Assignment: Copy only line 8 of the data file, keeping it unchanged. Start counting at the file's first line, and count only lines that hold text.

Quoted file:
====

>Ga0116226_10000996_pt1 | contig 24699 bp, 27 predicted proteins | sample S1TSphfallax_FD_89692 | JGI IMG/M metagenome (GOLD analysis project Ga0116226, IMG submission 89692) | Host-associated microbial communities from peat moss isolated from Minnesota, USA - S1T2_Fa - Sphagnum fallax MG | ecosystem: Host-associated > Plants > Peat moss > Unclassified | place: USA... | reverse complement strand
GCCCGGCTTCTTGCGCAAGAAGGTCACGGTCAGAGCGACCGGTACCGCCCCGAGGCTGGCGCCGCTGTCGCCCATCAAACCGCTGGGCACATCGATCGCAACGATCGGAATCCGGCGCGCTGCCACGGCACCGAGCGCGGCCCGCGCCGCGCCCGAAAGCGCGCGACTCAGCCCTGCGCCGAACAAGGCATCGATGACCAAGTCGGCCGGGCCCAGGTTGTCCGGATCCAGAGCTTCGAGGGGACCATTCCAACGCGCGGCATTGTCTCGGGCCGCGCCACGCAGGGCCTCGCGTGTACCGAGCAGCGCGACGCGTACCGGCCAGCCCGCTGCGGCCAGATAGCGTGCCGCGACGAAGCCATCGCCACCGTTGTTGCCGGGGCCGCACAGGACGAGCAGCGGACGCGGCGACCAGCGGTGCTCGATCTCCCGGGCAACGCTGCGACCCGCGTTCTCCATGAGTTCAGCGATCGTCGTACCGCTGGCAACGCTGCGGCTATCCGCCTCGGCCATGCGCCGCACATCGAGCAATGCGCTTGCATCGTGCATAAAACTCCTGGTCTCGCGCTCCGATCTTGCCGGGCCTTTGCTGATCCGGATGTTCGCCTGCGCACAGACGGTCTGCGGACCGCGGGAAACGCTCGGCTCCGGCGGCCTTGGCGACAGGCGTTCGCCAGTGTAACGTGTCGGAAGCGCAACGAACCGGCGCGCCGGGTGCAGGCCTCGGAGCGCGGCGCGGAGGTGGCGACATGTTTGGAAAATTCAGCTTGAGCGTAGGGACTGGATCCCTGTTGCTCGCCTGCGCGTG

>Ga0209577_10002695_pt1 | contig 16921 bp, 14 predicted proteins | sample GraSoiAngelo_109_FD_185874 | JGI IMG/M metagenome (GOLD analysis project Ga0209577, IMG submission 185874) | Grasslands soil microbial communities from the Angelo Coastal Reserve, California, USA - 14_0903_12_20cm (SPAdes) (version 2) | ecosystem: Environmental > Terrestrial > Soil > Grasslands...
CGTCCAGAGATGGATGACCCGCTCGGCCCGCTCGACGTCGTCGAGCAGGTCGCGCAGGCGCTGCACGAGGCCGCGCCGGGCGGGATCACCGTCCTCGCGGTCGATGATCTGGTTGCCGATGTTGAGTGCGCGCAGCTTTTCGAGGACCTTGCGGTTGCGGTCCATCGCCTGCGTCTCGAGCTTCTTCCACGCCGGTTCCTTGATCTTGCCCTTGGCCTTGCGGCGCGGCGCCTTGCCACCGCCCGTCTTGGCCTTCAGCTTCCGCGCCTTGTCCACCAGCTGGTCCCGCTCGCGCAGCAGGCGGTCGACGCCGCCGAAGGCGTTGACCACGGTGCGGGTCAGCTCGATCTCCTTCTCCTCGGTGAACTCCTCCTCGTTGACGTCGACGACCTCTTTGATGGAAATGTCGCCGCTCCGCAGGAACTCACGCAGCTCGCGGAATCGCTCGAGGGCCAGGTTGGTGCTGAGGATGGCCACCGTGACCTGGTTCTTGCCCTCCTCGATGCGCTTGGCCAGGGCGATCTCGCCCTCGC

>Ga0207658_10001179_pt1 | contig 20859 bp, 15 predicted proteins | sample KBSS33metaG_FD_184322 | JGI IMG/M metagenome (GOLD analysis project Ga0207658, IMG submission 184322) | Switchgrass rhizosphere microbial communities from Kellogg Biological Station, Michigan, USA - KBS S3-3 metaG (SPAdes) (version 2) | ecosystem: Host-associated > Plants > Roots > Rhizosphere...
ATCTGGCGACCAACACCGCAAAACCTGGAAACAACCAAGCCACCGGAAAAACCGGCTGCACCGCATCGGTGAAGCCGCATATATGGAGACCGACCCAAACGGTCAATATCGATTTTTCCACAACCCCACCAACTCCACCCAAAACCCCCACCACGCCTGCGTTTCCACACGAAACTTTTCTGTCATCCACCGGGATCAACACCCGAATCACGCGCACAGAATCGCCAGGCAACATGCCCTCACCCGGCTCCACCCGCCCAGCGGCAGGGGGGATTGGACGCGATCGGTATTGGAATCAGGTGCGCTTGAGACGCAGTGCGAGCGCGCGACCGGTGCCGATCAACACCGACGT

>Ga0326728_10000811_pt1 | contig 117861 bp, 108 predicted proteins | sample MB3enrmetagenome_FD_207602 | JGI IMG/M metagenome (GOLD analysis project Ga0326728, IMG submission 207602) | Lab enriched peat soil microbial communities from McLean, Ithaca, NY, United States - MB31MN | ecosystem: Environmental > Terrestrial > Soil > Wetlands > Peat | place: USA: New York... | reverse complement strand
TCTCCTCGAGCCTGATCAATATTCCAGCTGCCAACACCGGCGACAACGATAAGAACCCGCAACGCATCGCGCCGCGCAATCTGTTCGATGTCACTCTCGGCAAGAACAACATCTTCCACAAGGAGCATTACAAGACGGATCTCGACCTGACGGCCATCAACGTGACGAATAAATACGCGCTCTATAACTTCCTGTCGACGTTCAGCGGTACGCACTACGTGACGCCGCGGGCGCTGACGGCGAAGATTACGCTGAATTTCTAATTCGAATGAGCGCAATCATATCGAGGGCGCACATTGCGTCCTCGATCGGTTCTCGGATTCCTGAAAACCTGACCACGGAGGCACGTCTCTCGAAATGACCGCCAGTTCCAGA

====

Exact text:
TCTCCTCGAGCCTGATCAATATTCCAGCTGCCAACACCGGCGACAACGATAAGAACCCGCAACGCATCGCGCCGCGCAATCTGTTCGATGTCACTCTCGGCAAGAACAACATCTTCCACAAGGAGCATTACAAGACGGATCTCGACCTGACGGCCATCAACGTGACGAATAAATACGCGCTCTATAACTTCCTGTCGACGTTCAGCGGTACGCACTACGTGACGCCGCGGGCGCTGACGGCGAAGATTACGCTGAATTTCTAATTCGAATGAGCGCAATCATATCGAGGGCGCACATTGCGTCCTCGATCGGTTCTCGGATTCCTGAAAACCTGACCACGGAGGCACGTCTCTCGAAATGACCGCCAGTTCCAGA